I prayed about doing this for a long time and my wife one day says, “write your story for your children and your grandchildren”. “It’s your legacy,” Ok, I can run with that. I started a journal on 9-11 and wrote in it every day for 8 years thank God. Too many head injuries and TBI. So, I started to write with Geo helping me, and we completed the mission. I attacked this just like a mission and could stay focused, writing every day sending Geo 1 -2 chapters per day. He knew then that I was on a mission and serious. The rest of the story is in the book. God approved this.

SB - This is the first book about the 160th since Mike Durant’s account of the Black Hawk Down battle, do you feel any pressure about this?

GC - Mike did a great job of writing his books and his work on Black Hawk Down was phenomenal. They could not have told his story without Mike. This book is not about the 160th or me, they are stories about our tribe, trials, and tribulations on and off the battlefield. There has never been a book written about the Six Guns, there certainly should have been way before me. They are absolutely fearless, all of them, pilots, crew chiefs, dawgs. The best in the world.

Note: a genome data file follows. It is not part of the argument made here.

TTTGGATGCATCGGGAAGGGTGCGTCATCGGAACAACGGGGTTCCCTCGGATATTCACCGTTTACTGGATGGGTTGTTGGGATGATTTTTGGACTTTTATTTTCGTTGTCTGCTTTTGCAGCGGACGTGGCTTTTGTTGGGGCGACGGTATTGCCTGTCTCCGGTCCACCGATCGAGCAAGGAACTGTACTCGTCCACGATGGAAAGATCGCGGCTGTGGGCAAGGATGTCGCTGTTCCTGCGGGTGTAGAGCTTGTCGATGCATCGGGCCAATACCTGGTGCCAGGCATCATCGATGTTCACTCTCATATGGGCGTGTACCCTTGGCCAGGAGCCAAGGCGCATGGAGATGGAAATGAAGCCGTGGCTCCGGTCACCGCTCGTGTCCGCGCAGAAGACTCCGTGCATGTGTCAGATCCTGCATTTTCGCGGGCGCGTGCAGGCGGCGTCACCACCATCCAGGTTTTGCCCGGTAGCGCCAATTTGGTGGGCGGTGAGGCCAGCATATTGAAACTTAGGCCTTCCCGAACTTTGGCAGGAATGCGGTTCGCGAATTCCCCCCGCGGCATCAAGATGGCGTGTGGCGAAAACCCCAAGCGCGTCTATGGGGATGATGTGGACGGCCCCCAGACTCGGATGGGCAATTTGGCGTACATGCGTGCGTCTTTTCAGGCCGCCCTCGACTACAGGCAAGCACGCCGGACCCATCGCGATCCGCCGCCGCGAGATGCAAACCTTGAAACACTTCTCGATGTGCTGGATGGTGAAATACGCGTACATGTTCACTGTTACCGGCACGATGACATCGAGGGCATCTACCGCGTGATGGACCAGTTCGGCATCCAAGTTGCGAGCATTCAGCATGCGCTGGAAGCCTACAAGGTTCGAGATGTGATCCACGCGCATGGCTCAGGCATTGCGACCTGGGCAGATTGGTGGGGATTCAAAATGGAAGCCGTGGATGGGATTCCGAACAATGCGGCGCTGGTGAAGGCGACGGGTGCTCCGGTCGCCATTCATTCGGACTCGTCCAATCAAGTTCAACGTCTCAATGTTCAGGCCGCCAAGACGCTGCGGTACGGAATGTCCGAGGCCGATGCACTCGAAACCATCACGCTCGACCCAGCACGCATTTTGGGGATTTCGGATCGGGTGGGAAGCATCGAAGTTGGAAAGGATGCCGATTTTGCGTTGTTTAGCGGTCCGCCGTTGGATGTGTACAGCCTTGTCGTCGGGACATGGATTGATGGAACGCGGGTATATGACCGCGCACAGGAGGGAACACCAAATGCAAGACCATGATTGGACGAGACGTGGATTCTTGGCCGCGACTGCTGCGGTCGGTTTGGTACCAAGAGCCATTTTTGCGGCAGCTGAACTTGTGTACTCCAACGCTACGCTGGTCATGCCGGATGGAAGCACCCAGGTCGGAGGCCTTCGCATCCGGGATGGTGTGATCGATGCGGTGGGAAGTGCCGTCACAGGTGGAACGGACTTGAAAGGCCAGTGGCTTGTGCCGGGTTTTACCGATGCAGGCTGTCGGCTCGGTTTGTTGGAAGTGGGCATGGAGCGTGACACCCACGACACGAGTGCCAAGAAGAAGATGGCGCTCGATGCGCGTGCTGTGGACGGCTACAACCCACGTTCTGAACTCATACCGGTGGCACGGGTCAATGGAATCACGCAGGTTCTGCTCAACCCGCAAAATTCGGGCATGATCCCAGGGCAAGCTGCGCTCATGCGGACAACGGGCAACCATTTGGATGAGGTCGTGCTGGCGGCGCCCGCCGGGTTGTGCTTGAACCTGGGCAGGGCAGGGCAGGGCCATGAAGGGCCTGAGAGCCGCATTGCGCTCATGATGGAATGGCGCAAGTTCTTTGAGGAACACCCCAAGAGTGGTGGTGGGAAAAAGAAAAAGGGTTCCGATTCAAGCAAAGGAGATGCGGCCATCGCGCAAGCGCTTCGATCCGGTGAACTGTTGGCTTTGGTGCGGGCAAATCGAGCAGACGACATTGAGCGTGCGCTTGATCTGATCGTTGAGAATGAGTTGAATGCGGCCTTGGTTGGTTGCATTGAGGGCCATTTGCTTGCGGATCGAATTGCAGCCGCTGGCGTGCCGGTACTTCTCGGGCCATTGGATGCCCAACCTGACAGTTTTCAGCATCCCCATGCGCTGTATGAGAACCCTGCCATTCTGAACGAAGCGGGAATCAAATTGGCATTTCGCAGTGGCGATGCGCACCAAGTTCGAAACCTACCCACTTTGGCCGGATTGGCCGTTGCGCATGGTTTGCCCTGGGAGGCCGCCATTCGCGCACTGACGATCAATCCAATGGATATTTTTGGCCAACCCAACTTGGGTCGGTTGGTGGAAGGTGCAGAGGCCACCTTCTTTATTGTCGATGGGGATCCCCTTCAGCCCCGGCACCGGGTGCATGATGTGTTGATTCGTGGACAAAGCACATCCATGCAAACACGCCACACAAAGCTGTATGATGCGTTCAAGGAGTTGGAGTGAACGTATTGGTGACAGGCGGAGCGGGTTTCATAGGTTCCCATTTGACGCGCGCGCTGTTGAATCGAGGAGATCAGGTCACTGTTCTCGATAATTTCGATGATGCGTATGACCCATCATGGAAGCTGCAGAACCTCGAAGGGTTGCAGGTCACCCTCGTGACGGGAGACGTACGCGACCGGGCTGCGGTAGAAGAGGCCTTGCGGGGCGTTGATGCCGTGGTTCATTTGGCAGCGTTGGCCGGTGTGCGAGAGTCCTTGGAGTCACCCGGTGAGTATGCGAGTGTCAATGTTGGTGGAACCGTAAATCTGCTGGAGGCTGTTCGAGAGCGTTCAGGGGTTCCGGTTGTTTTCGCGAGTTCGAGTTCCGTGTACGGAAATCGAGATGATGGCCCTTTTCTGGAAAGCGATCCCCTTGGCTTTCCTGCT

No, I do not feel any pressure whatsoever.

A U.S. Army MH-60 Black Hawk with the 160th Special Operations Aviation Regiment (SOAR) conducts night air-to-air refueling with Marine Aerial Refueler Transport Squadron (VMGR) 152 during unit-level training called El Centro Horizon at Naval Air Facility El Centro, California, Dec. 6, 2017.

A U.S. Army MH-60 Black Hawk with the 160th Special Operations Aviation Regiment (SOAR) conducts night air-to-air refueling with Marine Aerial Refueler Transport Squadron (VMGR) 152 during unit-level training called El Centro Horizon at Naval Air Facility El Centro, California, Dec. 6, 2017.